Amid controversy over the Chicago Police Department’s off–the-books interrogation site, the Chicago Sun-Times ran a piece fully exonerating the police department, by basing the article entirely off statements made by the police department.
Don’t worry good citizens, the police have investigated themselves in less than 24 hours and found they’ve done nothing wrong.
Police officials responded that the facility isn’t used to violate suspects’ rights — and isn’t even secret.
The Guardian never claimed the building was secret; it even had photos of it. Everybody knows Guantanamo Bay exists as a Navy base. Does that mean the treatment of prisoners there isn’t secret? A person can drive right up the gates of the Central Intelligence Agency, therefore there are no secrets inside. It’s quite a leap of logic, isn’t it?
The “news” outlet in Chicago goes on to allow a Police Department spokesperson to state:
If lawyers have a client detained at Homan Square, just like any other facility, they are allowed to speak to and visit them.
Of course immediately after the quote, the article describes that they aren’t treated the same as any other facility. In fact, they have to be taken to another facility for booking. Until a suspect is booked, they aren’t in the computer. If they aren’t in the computer, they can’t be found no matter how long cops detain them at the secretive holding facility. In other words, the cop confirmed that detail of The Guardian’s story.
Then the article goes on to talk about how a specific suspect wasn’t beaten by police at the location. He was just handcuffed in an uncomfortable position. The article doesn’t make any attempt to refute the allegation that he was denied his lawyer after explicitly requesting him. In fact, it doesn’t even bring that allegation up. It’s not hard to figure out why.
The police then gave the Chicago Sun Times the most illogical of all responses in order to take attention away from the death of a suspect in custody, and the paper obediently printed it:
The Guardian also ominously noted that John Hubbard, 44, was found unresponsive in an interview room at Homan Square and pronounced dead on Feb. 2, 2013. The Guardian said the Cook County medical examiner’s office couldn’t locate a record indicating his cause of death.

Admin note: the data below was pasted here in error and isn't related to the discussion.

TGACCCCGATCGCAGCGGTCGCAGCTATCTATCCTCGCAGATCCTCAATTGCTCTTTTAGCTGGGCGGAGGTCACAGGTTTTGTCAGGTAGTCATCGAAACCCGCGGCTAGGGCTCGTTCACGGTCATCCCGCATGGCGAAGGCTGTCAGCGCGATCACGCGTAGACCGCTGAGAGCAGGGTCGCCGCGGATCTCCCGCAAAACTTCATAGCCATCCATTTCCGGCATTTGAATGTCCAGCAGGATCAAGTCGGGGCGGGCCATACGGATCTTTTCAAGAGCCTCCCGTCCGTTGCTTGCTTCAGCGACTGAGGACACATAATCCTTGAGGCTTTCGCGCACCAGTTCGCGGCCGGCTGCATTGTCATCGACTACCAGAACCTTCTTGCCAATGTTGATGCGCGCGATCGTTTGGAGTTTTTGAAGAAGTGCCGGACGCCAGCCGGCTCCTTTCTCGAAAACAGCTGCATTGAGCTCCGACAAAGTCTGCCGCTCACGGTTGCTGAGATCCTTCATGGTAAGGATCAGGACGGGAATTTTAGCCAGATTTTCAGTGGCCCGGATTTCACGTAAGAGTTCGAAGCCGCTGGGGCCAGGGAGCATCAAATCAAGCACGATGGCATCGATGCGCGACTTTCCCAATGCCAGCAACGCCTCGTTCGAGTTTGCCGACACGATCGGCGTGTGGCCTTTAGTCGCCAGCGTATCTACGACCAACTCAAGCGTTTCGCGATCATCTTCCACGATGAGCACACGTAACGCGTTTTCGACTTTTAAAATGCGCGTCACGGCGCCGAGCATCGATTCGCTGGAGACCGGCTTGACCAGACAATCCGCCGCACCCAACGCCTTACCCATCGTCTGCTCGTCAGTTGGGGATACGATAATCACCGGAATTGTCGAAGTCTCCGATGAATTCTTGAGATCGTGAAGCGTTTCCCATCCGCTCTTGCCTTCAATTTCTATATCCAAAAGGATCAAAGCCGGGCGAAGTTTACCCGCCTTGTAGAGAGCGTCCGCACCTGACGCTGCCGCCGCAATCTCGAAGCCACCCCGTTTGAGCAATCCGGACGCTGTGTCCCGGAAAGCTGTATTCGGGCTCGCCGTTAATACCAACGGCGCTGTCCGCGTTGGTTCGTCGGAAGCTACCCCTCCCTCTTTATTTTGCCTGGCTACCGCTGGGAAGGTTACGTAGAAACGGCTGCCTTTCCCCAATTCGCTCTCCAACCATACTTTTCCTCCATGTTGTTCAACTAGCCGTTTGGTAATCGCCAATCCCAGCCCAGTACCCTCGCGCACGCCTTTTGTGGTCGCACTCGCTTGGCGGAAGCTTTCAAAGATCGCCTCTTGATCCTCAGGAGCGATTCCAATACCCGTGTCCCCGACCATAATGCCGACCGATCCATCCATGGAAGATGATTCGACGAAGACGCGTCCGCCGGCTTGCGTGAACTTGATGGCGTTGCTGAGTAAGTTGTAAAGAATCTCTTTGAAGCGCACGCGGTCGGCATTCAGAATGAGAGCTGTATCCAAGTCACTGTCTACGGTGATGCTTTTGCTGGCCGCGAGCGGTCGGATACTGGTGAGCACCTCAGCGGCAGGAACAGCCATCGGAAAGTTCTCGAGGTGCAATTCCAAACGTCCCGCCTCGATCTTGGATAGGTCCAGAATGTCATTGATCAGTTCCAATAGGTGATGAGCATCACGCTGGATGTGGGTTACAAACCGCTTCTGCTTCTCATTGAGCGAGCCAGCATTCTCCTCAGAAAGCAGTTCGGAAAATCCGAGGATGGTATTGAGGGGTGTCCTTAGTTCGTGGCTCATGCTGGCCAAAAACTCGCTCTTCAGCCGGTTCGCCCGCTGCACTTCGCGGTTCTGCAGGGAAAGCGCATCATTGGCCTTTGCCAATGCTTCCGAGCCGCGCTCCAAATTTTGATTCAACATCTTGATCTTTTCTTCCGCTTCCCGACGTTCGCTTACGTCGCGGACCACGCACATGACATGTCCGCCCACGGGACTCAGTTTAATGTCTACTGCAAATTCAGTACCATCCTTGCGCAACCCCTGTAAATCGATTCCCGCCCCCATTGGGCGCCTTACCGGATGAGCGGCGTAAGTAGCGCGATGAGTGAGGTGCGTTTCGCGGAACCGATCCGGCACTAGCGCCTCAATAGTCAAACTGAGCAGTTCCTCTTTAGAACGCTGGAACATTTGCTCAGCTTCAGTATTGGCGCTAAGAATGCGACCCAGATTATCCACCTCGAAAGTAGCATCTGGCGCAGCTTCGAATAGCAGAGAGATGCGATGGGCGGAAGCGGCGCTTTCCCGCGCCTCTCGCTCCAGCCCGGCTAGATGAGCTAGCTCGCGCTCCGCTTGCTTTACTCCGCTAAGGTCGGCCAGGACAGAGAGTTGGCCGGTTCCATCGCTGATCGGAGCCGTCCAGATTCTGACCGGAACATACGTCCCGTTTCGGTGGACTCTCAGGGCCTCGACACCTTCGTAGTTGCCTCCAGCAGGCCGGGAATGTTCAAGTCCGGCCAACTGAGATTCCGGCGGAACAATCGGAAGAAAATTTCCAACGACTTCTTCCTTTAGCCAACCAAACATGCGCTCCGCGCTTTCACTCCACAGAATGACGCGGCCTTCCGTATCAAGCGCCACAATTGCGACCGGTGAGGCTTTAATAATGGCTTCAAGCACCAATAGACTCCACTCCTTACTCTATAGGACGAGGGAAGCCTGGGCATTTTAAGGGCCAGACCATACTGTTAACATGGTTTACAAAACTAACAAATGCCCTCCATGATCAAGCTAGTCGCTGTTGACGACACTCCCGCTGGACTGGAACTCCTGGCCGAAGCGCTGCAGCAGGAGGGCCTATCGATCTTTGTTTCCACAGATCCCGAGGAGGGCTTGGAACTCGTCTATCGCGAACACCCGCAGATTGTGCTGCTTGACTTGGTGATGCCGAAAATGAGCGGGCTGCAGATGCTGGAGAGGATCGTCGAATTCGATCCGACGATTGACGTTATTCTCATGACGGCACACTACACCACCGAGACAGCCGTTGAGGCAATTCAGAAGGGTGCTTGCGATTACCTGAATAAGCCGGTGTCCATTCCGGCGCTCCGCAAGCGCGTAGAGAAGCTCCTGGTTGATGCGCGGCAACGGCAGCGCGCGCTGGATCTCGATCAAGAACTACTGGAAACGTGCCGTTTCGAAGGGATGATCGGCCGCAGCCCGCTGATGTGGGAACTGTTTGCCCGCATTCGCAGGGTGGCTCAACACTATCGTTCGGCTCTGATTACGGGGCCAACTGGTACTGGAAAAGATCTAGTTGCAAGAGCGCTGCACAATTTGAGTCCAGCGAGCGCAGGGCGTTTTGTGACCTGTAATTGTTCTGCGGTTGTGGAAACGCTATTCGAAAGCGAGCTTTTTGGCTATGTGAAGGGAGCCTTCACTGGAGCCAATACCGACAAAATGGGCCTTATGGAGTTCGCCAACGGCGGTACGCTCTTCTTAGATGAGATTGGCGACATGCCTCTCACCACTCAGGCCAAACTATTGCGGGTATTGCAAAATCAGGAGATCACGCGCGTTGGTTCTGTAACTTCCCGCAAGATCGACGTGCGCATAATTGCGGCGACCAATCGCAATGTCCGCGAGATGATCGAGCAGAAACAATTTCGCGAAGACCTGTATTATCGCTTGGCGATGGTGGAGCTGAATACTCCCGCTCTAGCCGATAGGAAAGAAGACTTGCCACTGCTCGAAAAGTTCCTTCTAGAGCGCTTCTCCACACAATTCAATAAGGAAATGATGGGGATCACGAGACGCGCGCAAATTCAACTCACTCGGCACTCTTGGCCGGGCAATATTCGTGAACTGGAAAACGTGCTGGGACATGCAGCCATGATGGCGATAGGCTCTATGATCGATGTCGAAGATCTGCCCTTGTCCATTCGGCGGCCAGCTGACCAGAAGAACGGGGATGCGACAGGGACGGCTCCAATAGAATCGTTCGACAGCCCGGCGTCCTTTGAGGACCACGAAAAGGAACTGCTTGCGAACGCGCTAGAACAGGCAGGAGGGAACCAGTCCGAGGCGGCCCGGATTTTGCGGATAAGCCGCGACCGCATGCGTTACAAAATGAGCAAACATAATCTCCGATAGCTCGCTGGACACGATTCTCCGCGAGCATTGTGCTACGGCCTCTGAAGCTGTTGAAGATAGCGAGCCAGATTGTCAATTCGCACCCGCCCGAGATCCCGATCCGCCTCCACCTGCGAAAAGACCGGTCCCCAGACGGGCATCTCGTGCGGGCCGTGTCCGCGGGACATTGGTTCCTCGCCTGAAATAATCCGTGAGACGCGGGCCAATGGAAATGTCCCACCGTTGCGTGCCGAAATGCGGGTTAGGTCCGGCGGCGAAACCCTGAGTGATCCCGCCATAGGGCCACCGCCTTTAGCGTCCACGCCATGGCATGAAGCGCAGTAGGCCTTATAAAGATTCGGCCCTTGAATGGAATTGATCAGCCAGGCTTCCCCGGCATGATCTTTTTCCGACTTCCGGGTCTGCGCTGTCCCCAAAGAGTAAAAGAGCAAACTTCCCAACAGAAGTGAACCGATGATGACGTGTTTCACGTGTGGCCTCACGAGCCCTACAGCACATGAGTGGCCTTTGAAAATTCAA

But on Tuesday, the office told the Sun-Times that Hubbard died of an accidental heroin overdose. He was taken into custody after he allegedly bought drugs from an undercover officer, arrest records show.
This story doesn’t even pass a basic logic test. So the undercover officer sold Hubbard heroin, then allowed him to shoot up the evidence, then he OD’d, then they arrested him? Or did he shoot up while in custody? When was he arrested again? Or was he given a hot load by officers conducting an interrogation? We won’t ever know. If he bought drugs from the officer, immediately recovering the drugs sold by the officer would be necessary to preserve the chain of custody in the event of a trial.
Typically people who have shot up so much heroin that they are on the verge of overdosing, don’t go buy more dope. So he shot up after the sale. How did this happen? Why weren’t these records available to The Guardian, but were immediately available once the allegation of wrongdoing came out? I’m willing to bet the ink is still wet on those reports. The report is missing for two years, but magically appears after the controversy.
Sorry, this response is too little, too late. It raises more questions than it answers and it doesn’t address even half of the allegations. This story will not end because a media outlet says “Nothing to see here. Move along.”
Police accountability activists, the Anonymous collective, some militia groups, and civil rights groups are planning a national day of protest over the facility. There are also plans to establish a vigil outside the building to photograph every person that enters the facility, and publish the photos on the Web. For some reason, I think the facility that isn’t secret will send cops over to remove the activists.